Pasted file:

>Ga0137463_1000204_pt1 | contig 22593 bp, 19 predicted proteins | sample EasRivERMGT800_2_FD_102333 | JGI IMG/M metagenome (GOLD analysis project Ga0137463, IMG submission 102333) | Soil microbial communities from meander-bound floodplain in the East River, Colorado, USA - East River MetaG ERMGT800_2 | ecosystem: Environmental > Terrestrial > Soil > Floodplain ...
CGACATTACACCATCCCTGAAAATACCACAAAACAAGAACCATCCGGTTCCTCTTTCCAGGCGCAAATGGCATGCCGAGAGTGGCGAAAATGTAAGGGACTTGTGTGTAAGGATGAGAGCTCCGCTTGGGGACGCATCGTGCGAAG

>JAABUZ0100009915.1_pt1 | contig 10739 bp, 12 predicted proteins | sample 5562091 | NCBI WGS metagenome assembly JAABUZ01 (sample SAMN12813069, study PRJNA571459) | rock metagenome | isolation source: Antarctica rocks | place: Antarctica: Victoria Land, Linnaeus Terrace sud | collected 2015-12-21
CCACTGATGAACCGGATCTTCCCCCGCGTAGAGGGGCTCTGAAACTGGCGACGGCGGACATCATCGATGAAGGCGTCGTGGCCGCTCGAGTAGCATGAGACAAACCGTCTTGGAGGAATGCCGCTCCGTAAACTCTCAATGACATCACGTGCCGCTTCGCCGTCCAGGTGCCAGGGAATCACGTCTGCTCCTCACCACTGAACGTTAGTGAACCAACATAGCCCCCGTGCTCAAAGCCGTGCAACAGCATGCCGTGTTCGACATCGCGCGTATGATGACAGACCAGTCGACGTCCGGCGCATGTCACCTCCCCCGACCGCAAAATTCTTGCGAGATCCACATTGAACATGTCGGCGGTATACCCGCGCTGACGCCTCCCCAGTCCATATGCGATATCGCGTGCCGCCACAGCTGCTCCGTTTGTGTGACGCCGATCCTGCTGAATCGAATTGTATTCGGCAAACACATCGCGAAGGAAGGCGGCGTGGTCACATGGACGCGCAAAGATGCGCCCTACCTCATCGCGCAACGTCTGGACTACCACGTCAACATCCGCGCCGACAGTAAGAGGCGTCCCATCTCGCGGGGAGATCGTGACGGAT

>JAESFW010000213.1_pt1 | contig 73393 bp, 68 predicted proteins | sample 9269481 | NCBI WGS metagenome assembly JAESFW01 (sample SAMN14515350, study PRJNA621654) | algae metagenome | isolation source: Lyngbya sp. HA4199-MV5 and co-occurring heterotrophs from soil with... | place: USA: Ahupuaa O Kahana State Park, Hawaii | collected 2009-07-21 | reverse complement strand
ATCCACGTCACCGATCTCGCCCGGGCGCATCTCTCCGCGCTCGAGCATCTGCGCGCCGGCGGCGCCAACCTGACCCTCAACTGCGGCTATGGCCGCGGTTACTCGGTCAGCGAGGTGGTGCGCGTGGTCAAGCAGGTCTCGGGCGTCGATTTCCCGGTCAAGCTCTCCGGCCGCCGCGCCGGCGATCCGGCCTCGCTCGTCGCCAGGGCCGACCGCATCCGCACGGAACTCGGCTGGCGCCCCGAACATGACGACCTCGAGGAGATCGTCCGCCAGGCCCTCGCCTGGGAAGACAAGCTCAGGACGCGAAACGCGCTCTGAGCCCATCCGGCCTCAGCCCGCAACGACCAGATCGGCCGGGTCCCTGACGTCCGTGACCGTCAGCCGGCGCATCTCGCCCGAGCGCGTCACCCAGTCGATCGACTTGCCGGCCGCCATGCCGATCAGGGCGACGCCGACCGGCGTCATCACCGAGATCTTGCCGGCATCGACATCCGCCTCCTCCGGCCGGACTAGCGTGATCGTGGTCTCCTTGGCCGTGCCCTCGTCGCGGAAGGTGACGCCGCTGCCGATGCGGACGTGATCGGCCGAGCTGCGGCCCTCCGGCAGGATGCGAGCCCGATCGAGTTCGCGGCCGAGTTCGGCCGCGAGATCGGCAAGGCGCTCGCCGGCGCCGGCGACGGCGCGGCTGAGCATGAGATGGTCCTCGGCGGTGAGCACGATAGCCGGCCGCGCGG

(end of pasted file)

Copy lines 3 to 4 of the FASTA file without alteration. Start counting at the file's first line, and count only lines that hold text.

>JAABUZ0100009915.1_pt1 | contig 10739 bp, 12 predicted proteins | sample 5562091 | NCBI WGS metagenome assembly JAABUZ01 (sample SAMN12813069, study PRJNA571459) | rock metagenome | isolation source: Antarctica rocks | place: Antarctica: Victoria Land, Linnaeus Terrace sud | collected 2015-12-21
CCACTGATGAACCGGATCTTCCCCCGCGTAGAGGGGCTCTGAAACTGGCGACGGCGGACATCATCGATGAAGGCGTCGTGGCCGCTCGAGTAGCATGAGACAAACCGTCTTGGAGGAATGCCGCTCCGTAAACTCTCAATGACATCACGTGCCGCTTCGCCGTCCAGGTGCCAGGGAATCACGTCTGCTCCTCACCACTGAACGTTAGTGAACCAACATAGCCCCCGTGCTCAAAGCCGTGCAACAGCATGCCGTGTTCGACATCGCGCGTATGATGACAGACCAGTCGACGTCCGGCGCATGTCACCTCCCCCGACCGCAAAATTCTTGCGAGATCCACATTGAACATGTCGGCGGTATACCCGCGCTGACGCCTCCCCAGTCCATATGCGATATCGCGTGCCGCCACAGCTGCTCCGTTTGTGTGACGCCGATCCTGCTGAATCGAATTGTATTCGGCAAACACATCGCGAAGGAAGGCGGCGTGGTCACATGGACGCGCAAAGATGCGCCCTACCTCATCGCGCAACGTCTGGACTACCACGTCAACATCCGCGCCGACAGTAAGAGGCGTCCCATCTCGCGGGGAGATCGTGACGGAT